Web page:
Interactive Analytics at MoPub: Querying Terabytes of Data in Seconds

By and
Wednesday, 3 July 2019

MoPub, a Twitter company, provides monetization solutions for mobile app publishers and developers around the globe. Our flexible network mediation solution, leading mobile programmatic exchange, and years of expertise in mobile app advertising means publishers trust us to help them maximize their ad revenue and control their user experience.

MoPub operates at a massive scale — we have over 1.7 billion monthly unique devices, 1T+ trillion monthly ad requests, 52,000+ apps, and 180+ demand side partners on our platform. Our customers, partners, and internal teams depend on fast, easy access to our data to answer business questions, troubleshoot issues and optimize revenue. The customer base of our analytics system is broad — customers, sales, support, product management, analysts, and data scientists all log into the platform every day. 

To serve these customers, MoPub recently launched a new solution called MoPub Analytics. MoPub Analytics customers pose questions, generate answers from the data, and use those answers to generate more questions. For example, a MoPub publisher account manager might notice that a publisher is generating 20% more revenue this week compared to last week. There are many possible causes for this revenue, and discovering the root cause requires diving into the data. Did a new advertiser start spending on this app? Is the additional revenue up across the board or is it limited to a few demand sources or apps? Is there a new ad format that is driving the revenue? Is it country specific? Is this a seasonal trend that we expect or is it different from what happened last year?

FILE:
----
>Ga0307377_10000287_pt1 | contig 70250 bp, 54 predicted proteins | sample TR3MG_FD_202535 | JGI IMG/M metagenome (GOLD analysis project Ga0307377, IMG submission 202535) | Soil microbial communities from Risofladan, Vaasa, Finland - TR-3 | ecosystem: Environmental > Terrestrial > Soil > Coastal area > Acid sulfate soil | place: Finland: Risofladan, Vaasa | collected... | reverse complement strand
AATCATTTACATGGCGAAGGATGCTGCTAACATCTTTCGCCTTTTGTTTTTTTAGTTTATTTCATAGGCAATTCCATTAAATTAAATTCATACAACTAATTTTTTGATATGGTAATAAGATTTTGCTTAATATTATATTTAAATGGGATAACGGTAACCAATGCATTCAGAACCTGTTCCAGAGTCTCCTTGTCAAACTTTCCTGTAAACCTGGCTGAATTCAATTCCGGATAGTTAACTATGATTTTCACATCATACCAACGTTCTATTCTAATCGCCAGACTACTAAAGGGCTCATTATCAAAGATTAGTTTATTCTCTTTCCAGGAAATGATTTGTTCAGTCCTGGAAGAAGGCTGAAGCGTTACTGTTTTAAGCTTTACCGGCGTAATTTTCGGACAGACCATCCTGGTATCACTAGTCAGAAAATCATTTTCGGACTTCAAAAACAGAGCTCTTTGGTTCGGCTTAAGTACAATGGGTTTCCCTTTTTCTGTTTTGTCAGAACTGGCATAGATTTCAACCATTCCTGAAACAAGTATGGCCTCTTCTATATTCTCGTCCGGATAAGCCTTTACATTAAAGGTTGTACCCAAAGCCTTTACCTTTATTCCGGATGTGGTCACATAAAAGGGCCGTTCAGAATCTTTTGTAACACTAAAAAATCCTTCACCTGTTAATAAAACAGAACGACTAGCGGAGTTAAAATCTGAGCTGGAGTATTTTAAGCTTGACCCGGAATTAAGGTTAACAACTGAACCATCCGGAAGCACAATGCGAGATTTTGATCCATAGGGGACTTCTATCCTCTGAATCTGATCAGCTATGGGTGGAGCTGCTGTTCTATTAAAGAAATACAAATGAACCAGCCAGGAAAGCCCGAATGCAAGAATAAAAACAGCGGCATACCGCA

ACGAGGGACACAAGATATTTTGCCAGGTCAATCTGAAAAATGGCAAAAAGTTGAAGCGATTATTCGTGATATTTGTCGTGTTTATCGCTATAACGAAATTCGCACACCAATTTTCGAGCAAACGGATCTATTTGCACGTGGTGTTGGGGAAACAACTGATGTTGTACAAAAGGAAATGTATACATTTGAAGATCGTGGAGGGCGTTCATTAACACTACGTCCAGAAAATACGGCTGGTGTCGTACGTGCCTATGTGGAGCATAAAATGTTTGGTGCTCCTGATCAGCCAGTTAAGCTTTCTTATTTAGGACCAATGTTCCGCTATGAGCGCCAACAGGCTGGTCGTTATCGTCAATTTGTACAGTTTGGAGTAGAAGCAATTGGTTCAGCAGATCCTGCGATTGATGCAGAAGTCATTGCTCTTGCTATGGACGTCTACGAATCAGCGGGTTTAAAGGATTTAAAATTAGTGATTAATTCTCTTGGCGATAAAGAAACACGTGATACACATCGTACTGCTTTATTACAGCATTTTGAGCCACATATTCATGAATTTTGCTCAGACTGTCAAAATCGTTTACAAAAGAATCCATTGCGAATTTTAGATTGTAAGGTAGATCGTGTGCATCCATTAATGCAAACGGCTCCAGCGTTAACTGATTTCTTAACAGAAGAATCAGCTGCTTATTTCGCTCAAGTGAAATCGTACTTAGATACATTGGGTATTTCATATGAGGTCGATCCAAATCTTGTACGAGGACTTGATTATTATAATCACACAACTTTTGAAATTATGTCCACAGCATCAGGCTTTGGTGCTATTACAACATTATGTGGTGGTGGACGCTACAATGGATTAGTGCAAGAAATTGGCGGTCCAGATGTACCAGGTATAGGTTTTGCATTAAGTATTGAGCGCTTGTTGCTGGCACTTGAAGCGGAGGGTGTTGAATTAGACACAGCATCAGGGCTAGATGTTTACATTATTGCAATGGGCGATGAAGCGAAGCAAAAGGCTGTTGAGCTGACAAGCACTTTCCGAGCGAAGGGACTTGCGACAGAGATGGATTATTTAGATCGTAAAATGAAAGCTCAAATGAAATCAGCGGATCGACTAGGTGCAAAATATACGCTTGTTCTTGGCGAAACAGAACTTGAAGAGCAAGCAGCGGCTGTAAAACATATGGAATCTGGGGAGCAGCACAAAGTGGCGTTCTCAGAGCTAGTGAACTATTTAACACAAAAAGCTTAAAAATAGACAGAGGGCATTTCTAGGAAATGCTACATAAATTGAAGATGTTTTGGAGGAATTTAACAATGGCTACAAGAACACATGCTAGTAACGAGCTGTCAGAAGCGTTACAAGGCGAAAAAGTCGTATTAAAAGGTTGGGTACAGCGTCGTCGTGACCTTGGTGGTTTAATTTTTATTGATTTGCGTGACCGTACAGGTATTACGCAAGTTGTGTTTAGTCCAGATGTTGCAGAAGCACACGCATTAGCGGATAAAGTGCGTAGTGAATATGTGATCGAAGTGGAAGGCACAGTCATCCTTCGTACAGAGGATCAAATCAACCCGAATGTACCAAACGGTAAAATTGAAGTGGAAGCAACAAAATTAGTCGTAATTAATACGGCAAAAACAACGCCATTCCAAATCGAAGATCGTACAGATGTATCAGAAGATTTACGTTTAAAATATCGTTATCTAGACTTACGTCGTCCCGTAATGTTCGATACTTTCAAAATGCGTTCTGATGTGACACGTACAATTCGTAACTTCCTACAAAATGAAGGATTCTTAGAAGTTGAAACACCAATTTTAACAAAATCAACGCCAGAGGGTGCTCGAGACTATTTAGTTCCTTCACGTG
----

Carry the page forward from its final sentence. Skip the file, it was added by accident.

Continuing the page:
Figuring out the root cause requires users to interactively slice and dice the data across many different time slices, dimensions, and metrics. Queries on MoPub Analytics return in seconds. This enables us to grow our business and delight our customers.

We designed MoPub Analytics to satisfy these key goals:

  • Store important data for 13 months to enable year-over-year comparisons.
  • Enable fast (seconds) ad-hoc queries over many dimensions and metrics over long periods of time (30+ days).
  • Provide an intuitive and easy-to-use UI for both technical and non-technical users.


MoPub Data by the Numbers

To give a better sense of our scale, here are some raw numbers. Every day, MoPub runs over 30 billion ad requests which generate over 150 terabytes of raw logs. These raw logs describe the ads we served, the demand side platforms or networks who bid or filled the ads, and any additional funnel metrics like impressions or clicks that were generated by that ad request.

We take these logs and then aggregate them by dimensions and metrics. Time is an important primary key for MoPub Analytics, but other dimensions are not ranked in a specific order. One example: aggregation rolls up our raw logs across 80 dimensions and 25 metrics. After aggregation we ingest over 9 billion rows into our analytics engine per day.